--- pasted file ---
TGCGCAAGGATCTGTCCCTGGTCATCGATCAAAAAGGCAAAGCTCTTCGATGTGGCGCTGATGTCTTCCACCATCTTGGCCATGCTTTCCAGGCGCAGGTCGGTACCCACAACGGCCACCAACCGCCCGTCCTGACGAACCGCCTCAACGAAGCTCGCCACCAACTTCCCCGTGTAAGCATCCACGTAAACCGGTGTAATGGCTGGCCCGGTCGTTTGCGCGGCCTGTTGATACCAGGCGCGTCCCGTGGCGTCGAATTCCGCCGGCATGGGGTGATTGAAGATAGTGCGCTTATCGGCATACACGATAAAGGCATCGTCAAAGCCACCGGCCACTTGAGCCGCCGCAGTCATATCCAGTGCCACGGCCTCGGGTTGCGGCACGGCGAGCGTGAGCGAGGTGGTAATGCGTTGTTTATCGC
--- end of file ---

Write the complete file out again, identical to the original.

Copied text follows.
TGCGCAAGGATCTGTCCCTGGTCATCGATCAAAAAGGCAAAGCTCTTCGATGTGGCGCTGATGTCTTCCACCATCTTGGCCATGCTTTCCAGGCGCAGGTCGGTACCCACAACGGCCACCAACCGCCCGTCCTGACGAACCGCCTCAACGAAGCTCGCCACCAACTTCCCCGTGTAAGCATCCACGTAAACCGGTGTAATGGCTGGCCCGGTCGTTTGCGCGGCCTGTTGATACCAGGCGCGTCCCGTGGCGTCGAATTCCGCCGGCATGGGGTGATTGAAGATAGTGCGCTTATCGGCATACACGATAAAGGCATCGTCAAAGCCACCGGCCACTTGAGCCGCCGCAGTCATATCCAGTGCCACGGCCTCGGGTTGCGGCACGGCGAGCGTGAGCGAGGTGGTAATGCGTTGTTTATCGC